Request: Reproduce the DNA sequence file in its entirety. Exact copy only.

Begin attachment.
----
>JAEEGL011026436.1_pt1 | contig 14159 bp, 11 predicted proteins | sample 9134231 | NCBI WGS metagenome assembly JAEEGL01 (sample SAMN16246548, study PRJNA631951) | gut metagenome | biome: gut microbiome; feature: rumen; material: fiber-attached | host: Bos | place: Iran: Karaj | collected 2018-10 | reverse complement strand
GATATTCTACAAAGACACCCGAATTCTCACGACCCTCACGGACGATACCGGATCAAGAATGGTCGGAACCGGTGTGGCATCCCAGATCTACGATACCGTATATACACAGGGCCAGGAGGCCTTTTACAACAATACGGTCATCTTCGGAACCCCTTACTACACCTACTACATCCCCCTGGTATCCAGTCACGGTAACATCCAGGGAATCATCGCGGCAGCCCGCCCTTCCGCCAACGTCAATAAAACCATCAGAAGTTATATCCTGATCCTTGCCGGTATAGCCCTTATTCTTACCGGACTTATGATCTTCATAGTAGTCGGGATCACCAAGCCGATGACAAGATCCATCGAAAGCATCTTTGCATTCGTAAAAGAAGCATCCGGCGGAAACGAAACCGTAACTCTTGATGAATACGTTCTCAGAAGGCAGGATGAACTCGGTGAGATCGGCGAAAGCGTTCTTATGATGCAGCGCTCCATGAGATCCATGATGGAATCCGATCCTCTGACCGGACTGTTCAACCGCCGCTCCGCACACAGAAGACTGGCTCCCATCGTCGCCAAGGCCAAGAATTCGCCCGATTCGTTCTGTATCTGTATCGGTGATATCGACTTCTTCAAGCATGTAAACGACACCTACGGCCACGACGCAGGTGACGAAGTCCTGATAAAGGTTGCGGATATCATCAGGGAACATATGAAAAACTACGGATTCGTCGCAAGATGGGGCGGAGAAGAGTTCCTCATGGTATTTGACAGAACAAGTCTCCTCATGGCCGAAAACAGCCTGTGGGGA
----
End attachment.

>JAEEGL011026436.1_pt1 | contig 14159 bp, 11 predicted proteins | sample 9134231 | NCBI WGS metagenome assembly JAEEGL01 (sample SAMN16246548, study PRJNA631951) | gut metagenome | biome: gut microbiome; feature: rumen; material: fiber-attached | host: Bos | place: Iran: Karaj | collected 2018-10 | reverse complement strand
GATATTCTACAAAGACACCCGAATTCTCACGACCCTCACGGACGATACCGGATCAAGAATGGTCGGAACCGGTGTGGCATCCCAGATCTACGATACCGTATATACACAGGGCCAGGAGGCCTTTTACAACAATACGGTCATCTTCGGAACCCCTTACTACACCTACTACATCCCCCTGGTATCCAGTCACGGTAACATCCAGGGAATCATCGCGGCAGCCCGCCCTTCCGCCAACGTCAATAAAACCATCAGAAGTTATATCCTGATCCTTGCCGGTATAGCCCTTATTCTTACCGGACTTATGATCTTCATAGTAGTCGGGATCACCAAGCCGATGACAAGATCCATCGAAAGCATCTTTGCATTCGTAAAAGAAGCATCCGGCGGAAACGAAACCGTAACTCTTGATGAATACGTTCTCAGAAGGCAGGATGAACTCGGTGAGATCGGCGAAAGCGTTCTTATGATGCAGCGCTCCATGAGATCCATGATGGAATCCGATCCTCTGACCGGACTGTTCAACCGCCGCTCCGCACACAGAAGACTGGCTCCCATCGTCGCCAAGGCCAAGAATTCGCCCGATTCGTTCTGTATCTGTATCGGTGATATCGACTTCTTCAAGCATGTAAACGACACCTACGGCCACGACGCAGGTGACGAAGTCCTGATAAAGGTTGCGGATATCATCAGGGAACATATGAAAAACTACGGATTCGTCGCAAGATGGGGCGGAGAAGAGTTCCTCATGGTATTTGACAGAACAAGTCTCCTCATGGCCGAAAACAGCCTGTGGGGA